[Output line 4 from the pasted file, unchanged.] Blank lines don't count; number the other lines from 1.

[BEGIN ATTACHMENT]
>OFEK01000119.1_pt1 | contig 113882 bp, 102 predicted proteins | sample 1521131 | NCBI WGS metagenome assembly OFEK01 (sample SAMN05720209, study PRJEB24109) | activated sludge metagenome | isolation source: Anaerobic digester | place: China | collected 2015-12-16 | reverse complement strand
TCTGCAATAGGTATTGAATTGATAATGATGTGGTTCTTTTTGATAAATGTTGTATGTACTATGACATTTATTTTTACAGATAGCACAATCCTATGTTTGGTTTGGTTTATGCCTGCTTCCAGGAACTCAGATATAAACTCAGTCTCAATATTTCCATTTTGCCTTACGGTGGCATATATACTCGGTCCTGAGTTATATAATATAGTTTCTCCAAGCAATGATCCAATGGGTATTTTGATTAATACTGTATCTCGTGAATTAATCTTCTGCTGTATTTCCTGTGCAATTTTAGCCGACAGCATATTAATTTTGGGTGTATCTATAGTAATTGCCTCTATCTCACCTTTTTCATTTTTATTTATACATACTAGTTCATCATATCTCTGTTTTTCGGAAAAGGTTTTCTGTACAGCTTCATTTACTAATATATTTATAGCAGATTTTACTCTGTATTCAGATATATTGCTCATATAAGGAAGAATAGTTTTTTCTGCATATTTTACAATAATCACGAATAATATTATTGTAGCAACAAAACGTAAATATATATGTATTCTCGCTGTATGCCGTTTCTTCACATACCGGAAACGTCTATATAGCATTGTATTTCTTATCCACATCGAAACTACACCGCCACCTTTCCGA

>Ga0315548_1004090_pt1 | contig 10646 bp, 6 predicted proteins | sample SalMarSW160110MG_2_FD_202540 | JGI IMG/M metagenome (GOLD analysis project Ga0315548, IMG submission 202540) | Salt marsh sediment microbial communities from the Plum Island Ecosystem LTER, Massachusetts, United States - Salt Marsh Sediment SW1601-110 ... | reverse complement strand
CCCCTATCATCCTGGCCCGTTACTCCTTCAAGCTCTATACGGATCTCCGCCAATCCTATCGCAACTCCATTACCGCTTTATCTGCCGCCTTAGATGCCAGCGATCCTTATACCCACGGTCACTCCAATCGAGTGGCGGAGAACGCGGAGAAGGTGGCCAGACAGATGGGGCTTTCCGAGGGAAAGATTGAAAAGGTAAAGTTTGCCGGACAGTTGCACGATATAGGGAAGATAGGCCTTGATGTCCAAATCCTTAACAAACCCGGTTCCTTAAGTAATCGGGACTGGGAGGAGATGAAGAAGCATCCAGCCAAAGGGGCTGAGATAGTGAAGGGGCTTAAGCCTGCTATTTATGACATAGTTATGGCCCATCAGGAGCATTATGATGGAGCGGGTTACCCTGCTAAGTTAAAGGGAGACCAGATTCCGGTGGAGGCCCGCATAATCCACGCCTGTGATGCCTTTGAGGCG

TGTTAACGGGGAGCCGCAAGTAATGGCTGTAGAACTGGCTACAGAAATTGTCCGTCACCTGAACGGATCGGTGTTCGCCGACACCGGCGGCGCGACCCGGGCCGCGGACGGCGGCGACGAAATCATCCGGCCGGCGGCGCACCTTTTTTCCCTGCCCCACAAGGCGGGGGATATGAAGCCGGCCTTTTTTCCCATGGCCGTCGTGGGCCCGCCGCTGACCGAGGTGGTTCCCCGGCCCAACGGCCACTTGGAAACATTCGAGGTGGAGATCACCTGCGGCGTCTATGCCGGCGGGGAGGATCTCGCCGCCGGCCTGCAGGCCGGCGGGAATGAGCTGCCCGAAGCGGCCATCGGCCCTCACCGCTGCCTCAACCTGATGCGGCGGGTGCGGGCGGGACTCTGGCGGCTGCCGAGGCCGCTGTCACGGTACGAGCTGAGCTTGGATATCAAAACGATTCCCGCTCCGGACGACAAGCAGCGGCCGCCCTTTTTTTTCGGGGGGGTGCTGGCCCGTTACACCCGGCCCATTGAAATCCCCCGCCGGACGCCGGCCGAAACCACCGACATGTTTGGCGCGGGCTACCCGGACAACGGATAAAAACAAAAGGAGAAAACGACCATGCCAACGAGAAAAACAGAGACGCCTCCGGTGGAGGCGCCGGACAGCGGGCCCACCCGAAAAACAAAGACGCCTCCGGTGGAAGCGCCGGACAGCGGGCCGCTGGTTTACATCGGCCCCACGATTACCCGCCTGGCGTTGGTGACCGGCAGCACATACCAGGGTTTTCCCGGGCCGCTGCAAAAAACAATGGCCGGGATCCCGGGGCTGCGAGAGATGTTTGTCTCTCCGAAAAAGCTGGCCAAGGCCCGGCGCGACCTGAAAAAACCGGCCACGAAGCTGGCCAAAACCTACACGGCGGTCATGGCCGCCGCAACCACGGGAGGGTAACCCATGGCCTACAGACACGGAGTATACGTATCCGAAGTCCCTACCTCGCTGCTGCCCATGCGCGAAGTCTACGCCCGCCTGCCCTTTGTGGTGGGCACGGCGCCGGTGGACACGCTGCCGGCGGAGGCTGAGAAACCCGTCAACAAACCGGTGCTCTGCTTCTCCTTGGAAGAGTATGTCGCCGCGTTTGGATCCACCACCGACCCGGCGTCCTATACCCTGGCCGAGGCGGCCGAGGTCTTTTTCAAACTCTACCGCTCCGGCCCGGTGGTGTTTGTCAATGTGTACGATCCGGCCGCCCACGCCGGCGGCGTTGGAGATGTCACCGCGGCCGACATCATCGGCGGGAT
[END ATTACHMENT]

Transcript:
CCCCTATCATCCTGGCCCGTTACTCCTTCAAGCTCTATACGGATCTCCGCCAATCCTATCGCAACTCCATTACCGCTTTATCTGCCGCCTTAGATGCCAGCGATCCTTATACCCACGGTCACTCCAATCGAGTGGCGGAGAACGCGGAGAAGGTGGCCAGACAGATGGGGCTTTCCGAGGGAAAGATTGAAAAGGTAAAGTTTGCCGGACAGTTGCACGATATAGGGAAGATAGGCCTTGATGTCCAAATCCTTAACAAACCCGGTTCCTTAAGTAATCGGGACTGGGAGGAGATGAAGAAGCATCCAGCCAAAGGGGCTGAGATAGTGAAGGGGCTTAAGCCTGCTATTTATGACATAGTTATGGCCCATCAGGAGCATTATGATGGAGCGGGTTACCCTGCTAAGTTAAAGGGAGACCAGATTCCGGTGGAGGCCCGCATAATCCACGCCTGTGATGCCTTTGAGGCG